Local election spending caps advance

Limits to rein in big-budget municipal campaigners to take effect for 2018 elections

Dermod Travis is executive director of Integrity B.C.

Dermod Travis is executive director of Integrity B.C.

The Wild West days of unlimited spending in municipal election campaigns are about to end.

The provincial government has tabled legislation that will cap how much would-be mayors and councillors can spend on advertising and other costs in future election years, starting in 2018.

The permitted spending amounts vary by the size of each municipality according to a population-based formula.

It works out to $10,000 for mayoral candidates in cities of up to 10,000 people, rising to $89,250 for a population of 150,000, and reaching $149,250 for a city of 250,000.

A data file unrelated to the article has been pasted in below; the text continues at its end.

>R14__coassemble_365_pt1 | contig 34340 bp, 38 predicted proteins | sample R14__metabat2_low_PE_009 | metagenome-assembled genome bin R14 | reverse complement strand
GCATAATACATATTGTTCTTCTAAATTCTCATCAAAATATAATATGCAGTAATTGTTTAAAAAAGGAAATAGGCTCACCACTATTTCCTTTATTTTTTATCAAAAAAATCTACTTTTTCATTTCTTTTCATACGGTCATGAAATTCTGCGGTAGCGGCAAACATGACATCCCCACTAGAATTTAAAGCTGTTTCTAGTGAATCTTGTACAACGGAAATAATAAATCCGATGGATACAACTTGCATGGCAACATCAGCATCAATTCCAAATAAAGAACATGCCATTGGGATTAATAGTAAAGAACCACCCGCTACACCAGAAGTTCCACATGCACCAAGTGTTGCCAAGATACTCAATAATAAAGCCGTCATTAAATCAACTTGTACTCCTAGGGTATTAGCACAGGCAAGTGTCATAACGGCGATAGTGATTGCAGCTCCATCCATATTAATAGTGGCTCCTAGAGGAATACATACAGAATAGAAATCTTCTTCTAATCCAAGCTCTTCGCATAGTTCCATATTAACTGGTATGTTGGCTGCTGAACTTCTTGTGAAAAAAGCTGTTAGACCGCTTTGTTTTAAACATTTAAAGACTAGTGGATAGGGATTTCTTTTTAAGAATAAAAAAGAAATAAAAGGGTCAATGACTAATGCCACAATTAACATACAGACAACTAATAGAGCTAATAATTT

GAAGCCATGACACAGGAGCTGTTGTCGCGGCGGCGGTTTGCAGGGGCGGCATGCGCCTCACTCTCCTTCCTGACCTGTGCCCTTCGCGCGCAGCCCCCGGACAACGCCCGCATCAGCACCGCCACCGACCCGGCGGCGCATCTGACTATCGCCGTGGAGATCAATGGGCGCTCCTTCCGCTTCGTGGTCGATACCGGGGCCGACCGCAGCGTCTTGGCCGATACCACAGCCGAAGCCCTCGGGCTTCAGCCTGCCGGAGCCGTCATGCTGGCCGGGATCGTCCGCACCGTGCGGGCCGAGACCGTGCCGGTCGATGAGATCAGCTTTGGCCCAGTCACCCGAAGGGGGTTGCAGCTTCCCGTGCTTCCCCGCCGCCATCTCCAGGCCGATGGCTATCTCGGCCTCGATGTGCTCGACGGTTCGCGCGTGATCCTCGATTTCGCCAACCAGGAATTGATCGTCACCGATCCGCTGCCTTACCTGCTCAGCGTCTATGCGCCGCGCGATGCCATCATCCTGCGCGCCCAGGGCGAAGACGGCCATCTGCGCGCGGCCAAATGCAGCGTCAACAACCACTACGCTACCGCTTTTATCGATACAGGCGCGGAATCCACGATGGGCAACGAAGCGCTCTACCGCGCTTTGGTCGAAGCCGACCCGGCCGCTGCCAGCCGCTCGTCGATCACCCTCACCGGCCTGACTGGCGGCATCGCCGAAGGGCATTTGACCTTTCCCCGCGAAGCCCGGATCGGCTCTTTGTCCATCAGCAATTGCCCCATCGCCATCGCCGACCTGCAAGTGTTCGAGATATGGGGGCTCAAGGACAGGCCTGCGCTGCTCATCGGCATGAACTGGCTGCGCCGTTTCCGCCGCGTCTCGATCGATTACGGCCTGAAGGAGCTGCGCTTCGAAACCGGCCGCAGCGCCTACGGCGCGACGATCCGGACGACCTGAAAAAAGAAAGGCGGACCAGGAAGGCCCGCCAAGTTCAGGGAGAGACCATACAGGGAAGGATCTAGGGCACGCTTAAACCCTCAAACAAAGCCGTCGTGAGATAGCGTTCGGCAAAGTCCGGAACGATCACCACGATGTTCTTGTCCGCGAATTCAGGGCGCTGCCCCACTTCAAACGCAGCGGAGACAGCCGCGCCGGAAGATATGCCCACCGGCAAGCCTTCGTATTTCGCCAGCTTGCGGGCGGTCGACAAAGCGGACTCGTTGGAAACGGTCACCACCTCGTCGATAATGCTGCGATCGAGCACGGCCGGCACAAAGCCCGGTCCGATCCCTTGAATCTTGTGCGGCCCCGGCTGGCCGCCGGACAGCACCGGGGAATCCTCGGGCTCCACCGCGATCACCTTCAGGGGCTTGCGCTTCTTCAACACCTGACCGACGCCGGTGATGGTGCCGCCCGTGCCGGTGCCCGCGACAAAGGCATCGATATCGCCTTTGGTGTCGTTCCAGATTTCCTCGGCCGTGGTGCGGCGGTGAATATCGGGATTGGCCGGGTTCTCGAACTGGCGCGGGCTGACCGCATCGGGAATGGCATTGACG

An extra 15 cents per capita is added after 250,000 for the biggest cities, meaning a mayoral campaign would be capped at $188,750 in Surrey and about $208,000 in Vancouver.

Spending by councillors, regional district directors and school trustees would be capped at half the limit of mayors in their areas.

“I think they’ve got this right,” said Dermod Travis, executive director for Integrity B.C., adding the sliding scale reflects the different needs of small and large communities.

“It’s unfortunate the other half of the equation is not being tackled at the same time, which would be donations. But I think they’ve found a good middle for where those caps should be on expenses.”

It will make it harder for well-funded candidates to use advertising firepower to beat their opponents, he predicted.